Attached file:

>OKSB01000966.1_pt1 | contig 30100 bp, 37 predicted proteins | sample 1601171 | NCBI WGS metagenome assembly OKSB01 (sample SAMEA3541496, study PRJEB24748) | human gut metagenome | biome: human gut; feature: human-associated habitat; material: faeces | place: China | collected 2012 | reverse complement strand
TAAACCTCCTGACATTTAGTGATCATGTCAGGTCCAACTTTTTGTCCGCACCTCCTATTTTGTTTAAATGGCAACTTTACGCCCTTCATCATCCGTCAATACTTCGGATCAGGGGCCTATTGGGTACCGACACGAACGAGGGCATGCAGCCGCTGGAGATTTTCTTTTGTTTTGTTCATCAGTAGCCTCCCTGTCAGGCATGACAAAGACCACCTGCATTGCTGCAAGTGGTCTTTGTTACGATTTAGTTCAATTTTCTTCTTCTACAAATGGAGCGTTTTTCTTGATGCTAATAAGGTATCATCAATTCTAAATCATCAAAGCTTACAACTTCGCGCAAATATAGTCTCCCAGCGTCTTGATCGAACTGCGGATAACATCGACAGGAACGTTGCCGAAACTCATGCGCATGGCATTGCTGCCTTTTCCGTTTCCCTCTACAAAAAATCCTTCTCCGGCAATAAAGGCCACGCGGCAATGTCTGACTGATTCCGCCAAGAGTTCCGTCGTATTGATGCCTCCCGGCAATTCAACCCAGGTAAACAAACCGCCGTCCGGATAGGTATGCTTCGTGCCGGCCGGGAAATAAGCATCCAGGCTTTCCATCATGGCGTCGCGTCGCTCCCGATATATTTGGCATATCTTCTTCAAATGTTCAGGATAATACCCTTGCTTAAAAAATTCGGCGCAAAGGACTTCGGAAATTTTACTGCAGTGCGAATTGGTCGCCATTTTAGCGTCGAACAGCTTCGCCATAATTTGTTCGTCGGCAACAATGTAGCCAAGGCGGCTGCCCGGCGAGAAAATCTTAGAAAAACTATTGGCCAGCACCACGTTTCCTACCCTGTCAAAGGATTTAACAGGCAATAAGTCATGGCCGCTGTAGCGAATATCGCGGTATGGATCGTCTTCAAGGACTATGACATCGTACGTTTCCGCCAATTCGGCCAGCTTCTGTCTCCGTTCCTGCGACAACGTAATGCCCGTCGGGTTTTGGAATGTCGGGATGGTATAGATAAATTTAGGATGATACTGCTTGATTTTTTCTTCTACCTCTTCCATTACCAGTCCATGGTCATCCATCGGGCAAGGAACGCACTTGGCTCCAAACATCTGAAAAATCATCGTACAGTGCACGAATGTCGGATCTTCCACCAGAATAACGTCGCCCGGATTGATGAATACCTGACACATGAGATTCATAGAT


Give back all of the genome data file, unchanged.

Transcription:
>OKSB01000966.1_pt1 | contig 30100 bp, 37 predicted proteins | sample 1601171 | NCBI WGS metagenome assembly OKSB01 (sample SAMEA3541496, study PRJEB24748) | human gut metagenome | biome: human gut; feature: human-associated habitat; material: faeces | place: China | collected 2012 | reverse complement strand
TAAACCTCCTGACATTTAGTGATCATGTCAGGTCCAACTTTTTGTCCGCACCTCCTATTTTGTTTAAATGGCAACTTTACGCCCTTCATCATCCGTCAATACTTCGGATCAGGGGCCTATTGGGTACCGACACGAACGAGGGCATGCAGCCGCTGGAGATTTTCTTTTGTTTTGTTCATCAGTAGCCTCCCTGTCAGGCATGACAAAGACCACCTGCATTGCTGCAAGTGGTCTTTGTTACGATTTAGTTCAATTTTCTTCTTCTACAAATGGAGCGTTTTTCTTGATGCTAATAAGGTATCATCAATTCTAAATCATCAAAGCTTACAACTTCGCGCAAATATAGTCTCCCAGCGTCTTGATCGAACTGCGGATAACATCGACAGGAACGTTGCCGAAACTCATGCGCATGGCATTGCTGCCTTTTCCGTTTCCCTCTACAAAAAATCCTTCTCCGGCAATAAAGGCCACGCGGCAATGTCTGACTGATTCCGCCAAGAGTTCCGTCGTATTGATGCCTCCCGGCAATTCAACCCAGGTAAACAAACCGCCGTCCGGATAGGTATGCTTCGTGCCGGCCGGGAAATAAGCATCCAGGCTTTCCATCATGGCGTCGCGTCGCTCCCGATATATTTGGCATATCTTCTTCAAATGTTCAGGATAATACCCTTGCTTAAAAAATTCGGCGCAAAGGACTTCGGAAATTTTACTGCAGTGCGAATTGGTCGCCATTTTAGCGTCGAACAGCTTCGCCATAATTTGTTCGTCGGCAACAATGTAGCCAAGGCGGCTGCCCGGCGAGAAAATCTTAGAAAAACTATTGGCCAGCACCACGTTTCCTACCCTGTCAAAGGATTTAACAGGCAATAAGTCATGGCCGCTGTAGCGAATATCGCGGTATGGATCGTCTTCAAGGACTATGACATCGTACGTTTCCGCCAATTCGGCCAGCTTCTGTCTCCGTTCCTGCGACAACGTAATGCCCGTCGGGTTTTGGAATGTCGGGATGGTATAGATAAATTTAGGATGATACTGCTTGATTTTTTCTTCTACCTCTTCCATTACCAGTCCATGGTCATCCATCGGGCAAGGAACGCACTTGGCTCCAAACATCTGAAAAATCATCGTACAGTGCACGAATGTCGGATCTTCCACCAGAATAACGTCGCCCGGATTGATGAATACCTGACACATGAGATTCATAGAT